Iraq has begun a project to construct 826 new schools to replace mud and dilapidated structures throughout the country, the Ministry of Education announced Tuesday (January 24th).
The project will replace 410 mud-brick and 416 dilapidated schools with new buildings using a ready-made concrete construction method, according to the director of media at the Ministry of Education, Waleed Hussein.
He said students attending schools slated to be demolished will be temporarily reassigned to other schools, and the ministry will provide buses to shuttle the students back and forth every day.
Hussein said the design and construction work has been awarded to the Ministry of Industry and Minerals and the Ministry of Housing and Reconstruction.
"We need more schools to eliminate congestions in the classroom," said Dr. Falah al-Qaisi, chairman of the committee on education and higher learning in the Baghdad Provincial Council.
Al-Qaisi told Mawtani that in addition to the new Ministry of Education projects, the Baghdad Provincial Council is working on building schools in the centre and vicinities of Baghdad in collaboration with ministries that have empty plots of land near highly populated areas that suffer from a shortage of school buildings.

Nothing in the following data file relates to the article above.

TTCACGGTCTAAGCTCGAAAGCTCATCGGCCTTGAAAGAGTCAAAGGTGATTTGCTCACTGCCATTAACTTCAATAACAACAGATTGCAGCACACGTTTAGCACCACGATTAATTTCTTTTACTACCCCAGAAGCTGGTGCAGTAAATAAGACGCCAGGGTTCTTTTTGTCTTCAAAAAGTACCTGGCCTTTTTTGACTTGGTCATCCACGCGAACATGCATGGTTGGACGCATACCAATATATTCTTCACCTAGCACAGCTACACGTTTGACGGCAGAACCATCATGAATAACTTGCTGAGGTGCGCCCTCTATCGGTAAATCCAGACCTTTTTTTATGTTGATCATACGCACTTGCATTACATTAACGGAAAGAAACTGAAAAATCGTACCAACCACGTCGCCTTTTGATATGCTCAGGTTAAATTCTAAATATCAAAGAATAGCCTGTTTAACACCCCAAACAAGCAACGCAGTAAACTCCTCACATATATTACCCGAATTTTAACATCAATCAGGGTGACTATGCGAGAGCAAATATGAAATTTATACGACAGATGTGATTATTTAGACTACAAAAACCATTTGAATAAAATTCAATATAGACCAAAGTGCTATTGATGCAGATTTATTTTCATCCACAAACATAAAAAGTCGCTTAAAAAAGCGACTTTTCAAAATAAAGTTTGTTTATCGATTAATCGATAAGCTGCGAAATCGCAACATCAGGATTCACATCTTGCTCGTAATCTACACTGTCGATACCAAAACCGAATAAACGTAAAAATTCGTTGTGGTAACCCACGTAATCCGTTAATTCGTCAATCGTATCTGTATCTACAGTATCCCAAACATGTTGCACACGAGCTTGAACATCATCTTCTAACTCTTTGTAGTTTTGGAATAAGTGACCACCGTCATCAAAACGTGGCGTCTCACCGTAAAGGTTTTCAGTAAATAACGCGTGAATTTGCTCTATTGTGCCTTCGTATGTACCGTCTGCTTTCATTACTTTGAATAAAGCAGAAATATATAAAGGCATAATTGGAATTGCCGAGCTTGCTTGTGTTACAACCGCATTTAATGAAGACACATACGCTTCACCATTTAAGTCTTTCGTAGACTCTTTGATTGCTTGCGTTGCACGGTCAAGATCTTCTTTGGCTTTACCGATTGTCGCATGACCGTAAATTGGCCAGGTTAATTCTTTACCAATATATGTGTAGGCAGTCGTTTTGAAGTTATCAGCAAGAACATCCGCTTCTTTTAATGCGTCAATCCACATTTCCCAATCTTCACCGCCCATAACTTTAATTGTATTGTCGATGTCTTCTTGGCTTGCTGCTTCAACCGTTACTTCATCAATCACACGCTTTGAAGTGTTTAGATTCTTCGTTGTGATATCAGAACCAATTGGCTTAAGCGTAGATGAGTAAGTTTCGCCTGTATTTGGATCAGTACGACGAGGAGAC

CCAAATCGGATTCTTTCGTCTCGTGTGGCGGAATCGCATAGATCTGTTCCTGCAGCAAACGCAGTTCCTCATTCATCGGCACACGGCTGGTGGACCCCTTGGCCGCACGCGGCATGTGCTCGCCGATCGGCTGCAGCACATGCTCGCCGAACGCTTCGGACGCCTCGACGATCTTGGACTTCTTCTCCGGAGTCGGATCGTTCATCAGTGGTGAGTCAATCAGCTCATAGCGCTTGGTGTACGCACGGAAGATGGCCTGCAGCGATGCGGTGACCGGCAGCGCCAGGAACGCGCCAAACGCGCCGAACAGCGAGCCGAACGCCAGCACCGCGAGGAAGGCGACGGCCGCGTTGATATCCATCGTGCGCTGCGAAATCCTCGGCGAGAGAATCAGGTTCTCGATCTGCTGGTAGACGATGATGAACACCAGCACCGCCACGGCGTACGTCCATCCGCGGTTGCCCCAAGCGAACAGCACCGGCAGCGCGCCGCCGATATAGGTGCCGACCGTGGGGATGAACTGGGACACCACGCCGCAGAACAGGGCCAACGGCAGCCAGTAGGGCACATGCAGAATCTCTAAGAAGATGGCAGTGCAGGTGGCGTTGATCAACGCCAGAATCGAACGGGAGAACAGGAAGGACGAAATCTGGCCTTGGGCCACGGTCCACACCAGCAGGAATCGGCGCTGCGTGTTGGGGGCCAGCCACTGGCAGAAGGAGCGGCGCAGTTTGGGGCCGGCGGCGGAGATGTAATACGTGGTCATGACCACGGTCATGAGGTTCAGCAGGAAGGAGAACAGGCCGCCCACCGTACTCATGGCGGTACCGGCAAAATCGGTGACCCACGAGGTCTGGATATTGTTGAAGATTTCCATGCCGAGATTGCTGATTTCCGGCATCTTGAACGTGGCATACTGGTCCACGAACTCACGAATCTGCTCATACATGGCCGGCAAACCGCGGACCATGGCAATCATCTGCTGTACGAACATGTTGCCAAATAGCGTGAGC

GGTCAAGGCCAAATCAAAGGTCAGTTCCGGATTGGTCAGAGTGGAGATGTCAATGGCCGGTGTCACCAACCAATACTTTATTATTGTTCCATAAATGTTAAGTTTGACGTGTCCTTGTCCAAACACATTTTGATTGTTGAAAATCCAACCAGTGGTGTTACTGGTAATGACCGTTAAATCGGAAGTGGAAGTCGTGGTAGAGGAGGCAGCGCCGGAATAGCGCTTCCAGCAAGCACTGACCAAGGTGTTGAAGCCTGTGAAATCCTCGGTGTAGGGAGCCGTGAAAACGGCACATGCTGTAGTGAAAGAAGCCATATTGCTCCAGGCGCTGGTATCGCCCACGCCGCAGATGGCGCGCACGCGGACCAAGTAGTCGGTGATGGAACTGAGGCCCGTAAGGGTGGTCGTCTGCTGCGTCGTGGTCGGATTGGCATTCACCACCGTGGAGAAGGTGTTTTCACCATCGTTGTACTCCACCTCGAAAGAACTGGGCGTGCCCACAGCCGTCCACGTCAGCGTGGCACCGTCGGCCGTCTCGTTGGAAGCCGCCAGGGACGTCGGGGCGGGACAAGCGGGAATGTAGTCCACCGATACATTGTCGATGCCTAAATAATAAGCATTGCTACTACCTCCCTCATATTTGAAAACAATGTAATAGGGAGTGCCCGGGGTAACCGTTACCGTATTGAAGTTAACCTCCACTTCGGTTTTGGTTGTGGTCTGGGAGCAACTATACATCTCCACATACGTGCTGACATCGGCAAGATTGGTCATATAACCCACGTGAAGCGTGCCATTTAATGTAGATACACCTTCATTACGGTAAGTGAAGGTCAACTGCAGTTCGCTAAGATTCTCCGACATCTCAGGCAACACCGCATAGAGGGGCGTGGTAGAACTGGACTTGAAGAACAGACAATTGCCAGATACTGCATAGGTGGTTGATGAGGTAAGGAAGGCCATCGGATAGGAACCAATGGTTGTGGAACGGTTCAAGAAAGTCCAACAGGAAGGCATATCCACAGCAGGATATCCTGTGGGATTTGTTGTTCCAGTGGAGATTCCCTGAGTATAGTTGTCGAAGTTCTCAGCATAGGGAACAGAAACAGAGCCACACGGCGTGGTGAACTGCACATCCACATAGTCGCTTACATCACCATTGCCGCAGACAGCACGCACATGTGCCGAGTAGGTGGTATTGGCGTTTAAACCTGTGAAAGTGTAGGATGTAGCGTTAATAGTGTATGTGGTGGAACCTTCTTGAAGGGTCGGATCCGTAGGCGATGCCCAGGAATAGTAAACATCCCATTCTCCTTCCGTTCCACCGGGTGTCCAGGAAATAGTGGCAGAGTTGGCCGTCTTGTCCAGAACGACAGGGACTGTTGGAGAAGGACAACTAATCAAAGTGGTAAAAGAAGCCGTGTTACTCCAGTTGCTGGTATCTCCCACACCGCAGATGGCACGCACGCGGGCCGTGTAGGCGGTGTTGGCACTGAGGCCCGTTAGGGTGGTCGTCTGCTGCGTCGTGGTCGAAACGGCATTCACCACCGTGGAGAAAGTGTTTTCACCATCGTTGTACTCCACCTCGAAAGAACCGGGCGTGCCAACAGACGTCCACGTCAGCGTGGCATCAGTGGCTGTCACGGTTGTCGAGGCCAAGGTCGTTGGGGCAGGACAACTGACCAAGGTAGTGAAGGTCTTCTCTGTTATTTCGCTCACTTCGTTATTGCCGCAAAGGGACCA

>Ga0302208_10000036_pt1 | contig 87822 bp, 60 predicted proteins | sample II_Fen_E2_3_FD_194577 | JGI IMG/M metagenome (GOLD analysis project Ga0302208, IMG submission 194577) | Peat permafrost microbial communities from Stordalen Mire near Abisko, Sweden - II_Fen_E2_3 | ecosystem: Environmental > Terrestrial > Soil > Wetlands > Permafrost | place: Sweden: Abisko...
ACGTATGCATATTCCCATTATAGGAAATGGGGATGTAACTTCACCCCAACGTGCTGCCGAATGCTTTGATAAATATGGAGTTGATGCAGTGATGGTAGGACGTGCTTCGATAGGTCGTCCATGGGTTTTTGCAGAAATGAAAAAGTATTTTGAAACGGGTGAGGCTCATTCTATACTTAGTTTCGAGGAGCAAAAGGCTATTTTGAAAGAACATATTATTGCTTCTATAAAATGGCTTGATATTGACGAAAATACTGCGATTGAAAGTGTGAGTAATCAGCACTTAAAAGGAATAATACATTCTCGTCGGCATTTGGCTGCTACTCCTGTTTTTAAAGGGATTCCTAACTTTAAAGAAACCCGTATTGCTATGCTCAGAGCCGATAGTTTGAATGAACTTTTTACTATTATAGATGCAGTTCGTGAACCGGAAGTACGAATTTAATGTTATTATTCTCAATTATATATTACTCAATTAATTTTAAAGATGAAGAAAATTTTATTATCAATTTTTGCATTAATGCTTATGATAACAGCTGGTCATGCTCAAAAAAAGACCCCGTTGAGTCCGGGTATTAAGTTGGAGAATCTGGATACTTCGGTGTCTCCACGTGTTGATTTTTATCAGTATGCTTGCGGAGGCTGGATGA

According to the latest report issued by the United Nations Assistance Mission in Iraq (UNAMI), the education sector in Iraq has been severely weakened during the past two decades. This was attributed to several factors, one of which is the lack of educational facilities.
Education supervisor Ali al-Saedy of the Diyala department of education said, "The educational sector in Iraq suffered considerable negligence due to wrong policies the former regime embraced by focusing on the military establishment while neglecting the educational and learning sector, in addition to the subsequent terrorist operations that swept the schools and the teachers."
"I believe the time has come to upgrade the process of education and learning after the achievement of security," he said.
Abdul Adheem Yusuf, director of the education programme at the Sabreen civil society organisation, said his organisation has consistently sought to hold meetings and seminars with officials in the Iraqi government to work on developing the state of education in the country.
Through these meetings, they were able to "publicise the problems facing the educational sector, especially the huge shortage in schools," he told Mawtani.
"However, here we are today taking important steps on the road to success through the unification of efforts," he said.